The Waukomis (OK) Fire Department was seeking to replace its light brush-rig-size rescue truck with a little larger vehicle without making the move all the way up to a medium-duty rescue truck. The department was running more paramedics and advanced emergency medical technicians (EMTs) on its emergency medical service (EMS) runs, and had run out of room for equipment on its existing rescue.
“We wanted a larger rescue with more storage space but not one that was too large because we have limited space in our station,” says Mason Hornberger, a Waukomis lieutenant.
Lee Potter, regional sales manager for Emergency Vehicle Inc. (EVI), says that Waukomis firefighters looked at a neighboring fire department’s quick-attack truck built by EVI and liked its setup. They also met with the EVI staff at FDIC International. After a lot of back and forth, they designed a rescue around what the department wanted to accomplish.
The vehicle is a crew body rescue on a Ford F-550 cab and chassis powered by a Ford Power Stroke 6.7-liter V8 350-horsepower (hp) engine. Wheelbase is 189 inches, overall length is 25 feet 4 inches, and overall height is 9 feet 2 inches. The unit has a 14-foot walk-in rescue body, Hansen roll-up compartment doors, a Warn Zeon 10-S portable winch, and an E.J. Metals ultra-high-pressure (UHP) 100-gallon fire suppression foam system.
The Waukomis rescue is outfitted with a Whelen LED light bar, Whelen LED warning lights, four Whelen M9 LED scene lights (two on each side of the box), and four FRC (Fire Research Corp.) Spectra LED tripod lights (two at the rear and two at the front of body), and a Whelen LED traffic advisor at the rear. A roof access ladder leads to two roof coffin compartments separated by a recessed walkway. Cost of the vehicle was $225,000.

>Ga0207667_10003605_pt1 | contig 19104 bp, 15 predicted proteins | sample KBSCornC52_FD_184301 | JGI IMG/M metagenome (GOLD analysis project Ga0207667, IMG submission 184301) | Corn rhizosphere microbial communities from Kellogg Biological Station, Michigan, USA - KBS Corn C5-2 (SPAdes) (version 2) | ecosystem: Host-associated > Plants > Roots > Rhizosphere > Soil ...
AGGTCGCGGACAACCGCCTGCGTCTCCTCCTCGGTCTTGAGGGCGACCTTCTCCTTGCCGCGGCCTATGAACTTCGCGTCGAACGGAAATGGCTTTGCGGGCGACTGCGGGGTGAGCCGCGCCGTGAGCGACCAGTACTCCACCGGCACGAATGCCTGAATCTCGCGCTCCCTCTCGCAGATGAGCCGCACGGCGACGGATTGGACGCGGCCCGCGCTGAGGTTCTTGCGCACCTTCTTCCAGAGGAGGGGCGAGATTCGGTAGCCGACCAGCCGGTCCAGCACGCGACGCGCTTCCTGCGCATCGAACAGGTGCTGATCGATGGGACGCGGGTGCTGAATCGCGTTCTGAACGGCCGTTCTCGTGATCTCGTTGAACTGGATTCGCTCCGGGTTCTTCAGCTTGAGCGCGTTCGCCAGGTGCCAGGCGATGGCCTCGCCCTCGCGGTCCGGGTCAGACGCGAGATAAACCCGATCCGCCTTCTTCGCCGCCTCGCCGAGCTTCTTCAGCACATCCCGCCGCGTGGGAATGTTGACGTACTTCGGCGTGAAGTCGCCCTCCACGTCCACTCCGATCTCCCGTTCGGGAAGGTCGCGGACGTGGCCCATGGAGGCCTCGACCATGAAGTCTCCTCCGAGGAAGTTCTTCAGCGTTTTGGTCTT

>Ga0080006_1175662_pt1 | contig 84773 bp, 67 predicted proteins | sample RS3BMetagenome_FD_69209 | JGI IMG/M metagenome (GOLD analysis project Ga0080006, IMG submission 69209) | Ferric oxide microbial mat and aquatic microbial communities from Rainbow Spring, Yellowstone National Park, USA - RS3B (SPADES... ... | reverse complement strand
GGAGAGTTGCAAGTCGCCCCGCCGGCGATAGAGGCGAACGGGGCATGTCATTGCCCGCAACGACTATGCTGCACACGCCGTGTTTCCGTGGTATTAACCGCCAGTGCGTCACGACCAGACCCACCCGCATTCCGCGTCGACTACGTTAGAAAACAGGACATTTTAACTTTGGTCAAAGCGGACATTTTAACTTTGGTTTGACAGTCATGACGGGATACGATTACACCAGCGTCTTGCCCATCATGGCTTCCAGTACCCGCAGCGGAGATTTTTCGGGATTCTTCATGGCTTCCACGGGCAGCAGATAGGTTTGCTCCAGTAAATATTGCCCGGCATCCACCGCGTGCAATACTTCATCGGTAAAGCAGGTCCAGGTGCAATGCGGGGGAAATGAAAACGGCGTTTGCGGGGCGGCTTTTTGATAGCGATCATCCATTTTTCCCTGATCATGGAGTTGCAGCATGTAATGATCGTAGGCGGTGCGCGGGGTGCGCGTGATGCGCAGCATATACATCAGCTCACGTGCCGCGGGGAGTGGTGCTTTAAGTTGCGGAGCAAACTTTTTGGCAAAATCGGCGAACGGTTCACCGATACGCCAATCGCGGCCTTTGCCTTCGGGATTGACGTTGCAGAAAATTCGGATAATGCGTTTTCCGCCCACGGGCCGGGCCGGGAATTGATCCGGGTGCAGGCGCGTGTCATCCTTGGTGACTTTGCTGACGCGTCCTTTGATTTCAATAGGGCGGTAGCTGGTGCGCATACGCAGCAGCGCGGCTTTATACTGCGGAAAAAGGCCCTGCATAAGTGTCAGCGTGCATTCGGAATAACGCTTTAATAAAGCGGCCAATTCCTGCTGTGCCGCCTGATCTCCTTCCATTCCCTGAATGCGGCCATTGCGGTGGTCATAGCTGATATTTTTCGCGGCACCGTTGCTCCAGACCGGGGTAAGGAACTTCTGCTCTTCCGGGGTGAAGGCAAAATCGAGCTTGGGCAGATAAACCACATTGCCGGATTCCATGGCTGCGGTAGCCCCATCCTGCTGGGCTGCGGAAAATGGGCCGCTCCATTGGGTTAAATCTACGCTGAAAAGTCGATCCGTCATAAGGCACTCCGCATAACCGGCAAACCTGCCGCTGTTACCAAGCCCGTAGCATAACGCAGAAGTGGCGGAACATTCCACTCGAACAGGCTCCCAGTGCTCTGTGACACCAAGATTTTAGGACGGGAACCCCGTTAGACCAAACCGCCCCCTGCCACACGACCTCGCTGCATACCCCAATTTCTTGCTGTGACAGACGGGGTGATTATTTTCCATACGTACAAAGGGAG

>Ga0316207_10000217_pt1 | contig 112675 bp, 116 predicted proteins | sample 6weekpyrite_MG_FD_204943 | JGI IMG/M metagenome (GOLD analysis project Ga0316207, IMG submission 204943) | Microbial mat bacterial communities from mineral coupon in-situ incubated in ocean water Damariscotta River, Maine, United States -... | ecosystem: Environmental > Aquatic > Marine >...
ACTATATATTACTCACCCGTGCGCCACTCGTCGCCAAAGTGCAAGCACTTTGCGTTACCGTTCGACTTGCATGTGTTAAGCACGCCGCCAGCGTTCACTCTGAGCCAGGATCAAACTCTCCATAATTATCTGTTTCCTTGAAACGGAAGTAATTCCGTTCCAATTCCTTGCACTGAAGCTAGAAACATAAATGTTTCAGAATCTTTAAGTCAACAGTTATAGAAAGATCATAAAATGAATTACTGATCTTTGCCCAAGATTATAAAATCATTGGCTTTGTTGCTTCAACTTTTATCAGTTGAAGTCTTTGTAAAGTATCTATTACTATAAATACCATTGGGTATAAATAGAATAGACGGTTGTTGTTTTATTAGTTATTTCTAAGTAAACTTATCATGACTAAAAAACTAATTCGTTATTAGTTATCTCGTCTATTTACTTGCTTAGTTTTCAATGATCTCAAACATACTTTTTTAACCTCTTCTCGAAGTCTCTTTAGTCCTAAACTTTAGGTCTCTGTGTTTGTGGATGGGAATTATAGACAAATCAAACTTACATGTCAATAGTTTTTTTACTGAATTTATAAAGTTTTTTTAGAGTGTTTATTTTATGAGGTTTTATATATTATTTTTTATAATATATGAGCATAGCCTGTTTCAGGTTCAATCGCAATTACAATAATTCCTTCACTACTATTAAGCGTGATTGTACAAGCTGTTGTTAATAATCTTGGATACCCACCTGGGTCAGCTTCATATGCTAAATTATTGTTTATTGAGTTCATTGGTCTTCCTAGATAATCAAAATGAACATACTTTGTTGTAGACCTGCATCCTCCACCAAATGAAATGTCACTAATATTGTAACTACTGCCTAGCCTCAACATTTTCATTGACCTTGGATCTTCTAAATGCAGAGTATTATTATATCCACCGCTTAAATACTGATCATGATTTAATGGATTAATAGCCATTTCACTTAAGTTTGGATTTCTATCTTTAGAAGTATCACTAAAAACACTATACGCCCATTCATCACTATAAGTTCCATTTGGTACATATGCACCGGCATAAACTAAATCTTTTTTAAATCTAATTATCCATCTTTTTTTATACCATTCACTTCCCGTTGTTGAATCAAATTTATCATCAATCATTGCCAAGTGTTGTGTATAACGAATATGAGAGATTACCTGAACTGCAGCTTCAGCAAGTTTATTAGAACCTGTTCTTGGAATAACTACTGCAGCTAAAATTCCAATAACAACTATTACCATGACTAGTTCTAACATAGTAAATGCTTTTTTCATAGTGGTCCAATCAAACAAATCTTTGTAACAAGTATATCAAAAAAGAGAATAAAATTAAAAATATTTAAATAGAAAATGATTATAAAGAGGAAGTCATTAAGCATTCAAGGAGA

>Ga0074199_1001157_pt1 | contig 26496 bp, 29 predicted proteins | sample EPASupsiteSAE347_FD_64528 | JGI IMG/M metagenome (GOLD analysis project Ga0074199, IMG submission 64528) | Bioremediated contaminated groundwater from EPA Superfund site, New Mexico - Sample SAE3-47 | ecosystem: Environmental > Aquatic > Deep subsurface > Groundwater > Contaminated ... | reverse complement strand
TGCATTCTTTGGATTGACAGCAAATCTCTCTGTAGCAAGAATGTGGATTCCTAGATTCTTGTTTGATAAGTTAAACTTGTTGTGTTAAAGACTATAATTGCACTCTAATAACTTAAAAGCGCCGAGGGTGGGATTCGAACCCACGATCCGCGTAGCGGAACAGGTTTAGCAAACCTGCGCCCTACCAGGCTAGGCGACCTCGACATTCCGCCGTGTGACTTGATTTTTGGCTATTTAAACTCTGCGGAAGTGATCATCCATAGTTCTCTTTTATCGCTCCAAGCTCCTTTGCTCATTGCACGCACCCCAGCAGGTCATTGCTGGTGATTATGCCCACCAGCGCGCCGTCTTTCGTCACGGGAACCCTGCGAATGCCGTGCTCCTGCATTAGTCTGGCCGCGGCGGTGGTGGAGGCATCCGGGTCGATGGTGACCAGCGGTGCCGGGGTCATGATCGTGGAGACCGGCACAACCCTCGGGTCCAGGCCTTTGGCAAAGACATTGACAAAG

“We like the fact that the crew body holds five firefighters comfortably,” Hornberger points out. “And we were able to keep the weight down on the vehicle, but still have lots of compartment space.” He adds that “UHP is new to our area, but we are very happy with the E.J. Metals system. We wanted a truck that could handle everything except structure fires, and this gives us the ability to protect the truck and occupants of a vehicle in a car crash and fire.”
Daryl Beebe, the Waukomis medical supply officer, points out the EVI rescue carries Genesis hosed hydraulic rams, a spreader and a combi tool, as well as a Genesis battery-powered hydraulic combi tool and spreader/cutter. “We also carry 100 feet of hydraulic hose and a couple of 50-foot sections,” he says, “like the Genesis system that we run on our rescue-pumper.”
Waukomis has one station and 22 volunteer firefighters. They cover a 144-square mile district and staff two Pierce engines (one a rescue-pumper) with 1,250-gallon-per-minute (gpm) pumps and 1,250-gallon water tanks, two tankers carrying 3,000-gallons of water each with 750-gpm and 400-gpm pumps, and three Ford F-350 brush trucks with 250-gpm pumps and 300-gallon water tanks.
Beebe says that the department took delivery of the rescue truck in December 2015, and firefighters “are very comfortable with it. The day after we put it in service, it was put to the test and performed very well. It suits our needs nicely.”
ALAN M. PETRILLO is a Tucson, Arizona-based journalist, the author of three novels and five nonfiction books, and a member of the Fire Apparatus & Emergency Equipment editorial advisory board. He served 22 years with the Verdoy (NY) Fire Department, including in the position of chief.